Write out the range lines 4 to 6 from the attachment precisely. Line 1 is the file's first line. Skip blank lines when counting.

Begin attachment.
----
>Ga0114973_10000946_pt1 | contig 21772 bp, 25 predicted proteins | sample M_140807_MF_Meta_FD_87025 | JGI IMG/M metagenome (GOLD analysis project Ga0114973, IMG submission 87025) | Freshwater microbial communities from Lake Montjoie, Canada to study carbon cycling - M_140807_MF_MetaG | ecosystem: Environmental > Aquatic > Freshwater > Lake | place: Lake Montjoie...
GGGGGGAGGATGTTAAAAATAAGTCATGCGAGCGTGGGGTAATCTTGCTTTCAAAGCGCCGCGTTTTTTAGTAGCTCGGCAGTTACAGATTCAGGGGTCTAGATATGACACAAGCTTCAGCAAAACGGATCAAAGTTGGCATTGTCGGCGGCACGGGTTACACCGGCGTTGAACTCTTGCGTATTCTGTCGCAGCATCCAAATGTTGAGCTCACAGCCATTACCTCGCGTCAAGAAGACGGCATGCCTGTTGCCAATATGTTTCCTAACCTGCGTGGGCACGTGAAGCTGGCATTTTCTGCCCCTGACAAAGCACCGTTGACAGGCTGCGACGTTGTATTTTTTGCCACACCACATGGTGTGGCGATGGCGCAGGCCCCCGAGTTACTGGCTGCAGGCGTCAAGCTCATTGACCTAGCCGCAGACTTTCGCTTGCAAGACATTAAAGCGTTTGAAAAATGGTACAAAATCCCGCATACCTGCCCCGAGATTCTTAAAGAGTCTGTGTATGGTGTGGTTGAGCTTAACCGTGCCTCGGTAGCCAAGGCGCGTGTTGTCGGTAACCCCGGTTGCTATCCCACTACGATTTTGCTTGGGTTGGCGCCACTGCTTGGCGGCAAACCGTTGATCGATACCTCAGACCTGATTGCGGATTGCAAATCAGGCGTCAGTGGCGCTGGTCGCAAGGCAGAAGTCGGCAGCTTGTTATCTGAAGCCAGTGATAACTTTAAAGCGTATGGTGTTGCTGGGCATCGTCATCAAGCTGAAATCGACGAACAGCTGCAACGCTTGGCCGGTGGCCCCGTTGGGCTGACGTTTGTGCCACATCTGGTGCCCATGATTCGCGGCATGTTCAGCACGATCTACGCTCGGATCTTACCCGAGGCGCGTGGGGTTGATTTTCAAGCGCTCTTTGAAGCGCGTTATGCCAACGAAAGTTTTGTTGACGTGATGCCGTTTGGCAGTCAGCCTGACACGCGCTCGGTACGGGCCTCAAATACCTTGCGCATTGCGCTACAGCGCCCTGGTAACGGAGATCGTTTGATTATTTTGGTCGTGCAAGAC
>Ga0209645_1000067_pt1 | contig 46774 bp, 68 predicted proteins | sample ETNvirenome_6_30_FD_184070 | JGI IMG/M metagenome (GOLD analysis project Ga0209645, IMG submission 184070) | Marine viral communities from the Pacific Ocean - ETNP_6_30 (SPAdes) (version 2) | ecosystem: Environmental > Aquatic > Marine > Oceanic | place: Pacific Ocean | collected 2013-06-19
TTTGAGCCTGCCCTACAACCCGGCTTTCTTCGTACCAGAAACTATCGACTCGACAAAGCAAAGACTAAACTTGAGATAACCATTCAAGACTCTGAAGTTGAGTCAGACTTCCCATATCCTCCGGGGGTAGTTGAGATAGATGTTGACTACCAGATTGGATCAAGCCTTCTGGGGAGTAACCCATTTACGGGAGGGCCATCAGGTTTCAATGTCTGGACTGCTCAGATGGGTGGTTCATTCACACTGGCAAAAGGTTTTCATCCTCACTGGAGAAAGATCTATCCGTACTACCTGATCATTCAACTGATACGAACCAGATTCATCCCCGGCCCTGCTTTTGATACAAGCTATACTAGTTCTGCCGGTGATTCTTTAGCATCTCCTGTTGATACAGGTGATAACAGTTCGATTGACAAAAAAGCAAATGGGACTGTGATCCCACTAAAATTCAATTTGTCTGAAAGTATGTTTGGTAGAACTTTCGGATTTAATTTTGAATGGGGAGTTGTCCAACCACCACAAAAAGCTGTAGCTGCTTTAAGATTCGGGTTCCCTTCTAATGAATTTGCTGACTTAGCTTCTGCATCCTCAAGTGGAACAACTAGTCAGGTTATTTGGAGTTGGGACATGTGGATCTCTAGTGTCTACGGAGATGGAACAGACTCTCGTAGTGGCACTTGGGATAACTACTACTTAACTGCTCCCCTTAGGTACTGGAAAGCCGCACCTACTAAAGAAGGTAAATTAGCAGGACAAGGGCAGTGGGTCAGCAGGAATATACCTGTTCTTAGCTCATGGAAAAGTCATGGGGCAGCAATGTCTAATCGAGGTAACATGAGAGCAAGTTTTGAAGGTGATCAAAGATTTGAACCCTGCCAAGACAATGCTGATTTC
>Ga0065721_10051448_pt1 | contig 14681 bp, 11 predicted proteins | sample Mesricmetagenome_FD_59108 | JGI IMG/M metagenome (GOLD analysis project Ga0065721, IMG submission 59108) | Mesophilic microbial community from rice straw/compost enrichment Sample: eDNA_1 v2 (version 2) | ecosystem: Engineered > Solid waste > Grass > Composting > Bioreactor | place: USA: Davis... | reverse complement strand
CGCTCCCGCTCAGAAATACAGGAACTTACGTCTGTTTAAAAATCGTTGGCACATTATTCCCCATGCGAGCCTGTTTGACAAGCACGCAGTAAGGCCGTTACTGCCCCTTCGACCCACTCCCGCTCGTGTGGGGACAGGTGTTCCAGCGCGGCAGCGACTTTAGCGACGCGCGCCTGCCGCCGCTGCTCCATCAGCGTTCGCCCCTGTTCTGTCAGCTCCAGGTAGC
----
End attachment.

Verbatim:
TTTGAGCCTGCCCTACAACCCGGCTTTCTTCGTACCAGAAACTATCGACTCGACAAAGCAAAGACTAAACTTGAGATAACCATTCAAGACTCTGAAGTTGAGTCAGACTTCCCATATCCTCCGGGGGTAGTTGAGATAGATGTTGACTACCAGATTGGATCAAGCCTTCTGGGGAGTAACCCATTTACGGGAGGGCCATCAGGTTTCAATGTCTGGACTGCTCAGATGGGTGGTTCATTCACACTGGCAAAAGGTTTTCATCCTCACTGGAGAAAGATCTATCCGTACTACCTGATCATTCAACTGATACGAACCAGATTCATCCCCGGCCCTGCTTTTGATACAAGCTATACTAGTTCTGCCGGTGATTCTTTAGCATCTCCTGTTGATACAGGTGATAACAGTTCGATTGACAAAAAAGCAAATGGGACTGTGATCCCACTAAAATTCAATTTGTCTGAAAGTATGTTTGGTAGAACTTTCGGATTTAATTTTGAATGGGGAGTTGTCCAACCACCACAAAAAGCTGTAGCTGCTTTAAGATTCGGGTTCCCTTCTAATGAATTTGCTGACTTAGCTTCTGCATCCTCAAGTGGAACAACTAGTCAGGTTATTTGGAGTTGGGACATGTGGATCTCTAGTGTCTACGGAGATGGAACAGACTCTCGTAGTGGCACTTGGGATAACTACTACTTAACTGCTCCCCTTAGGTACTGGAAAGCCGCACCTACTAAAGAAGGTAAATTAGCAGGACAAGGGCAGTGGGTCAGCAGGAATATACCTGTTCTTAGCTCATGGAAAAGTCATGGGGCAGCAATGTCTAATCGAGGTAACATGAGAGCAAGTTTTGAAGGTGATCAAAGATTTGAACCCTGCCAAGACAATGCTGATTTC
>Ga0065721_10051448_pt1 | contig 14681 bp, 11 predicted proteins | sample Mesricmetagenome_FD_59108 | JGI IMG/M metagenome (GOLD analysis project Ga0065721, IMG submission 59108) | Mesophilic microbial community from rice straw/compost enrichment Sample: eDNA_1 v2 (version 2) | ecosystem: Engineered > Solid waste > Grass > Composting > Bioreactor | place: USA: Davis... | reverse complement strand
CGCTCCCGCTCAGAAATACAGGAACTTACGTCTGTTTAAAAATCGTTGGCACATTATTCCCCATGCGAGCCTGTTTGACAAGCACGCAGTAAGGCCGTTACTGCCCCTTCGACCCACTCCCGCTCGTGTGGGGACAGGTGTTCCAGCGCGGCAGCGACTTTAGCGACGCGCGCCTGCCGCCGCTGCTCCATCAGCGTTCGCCCCTGTTCTGTCAGCTCCAGGTAGC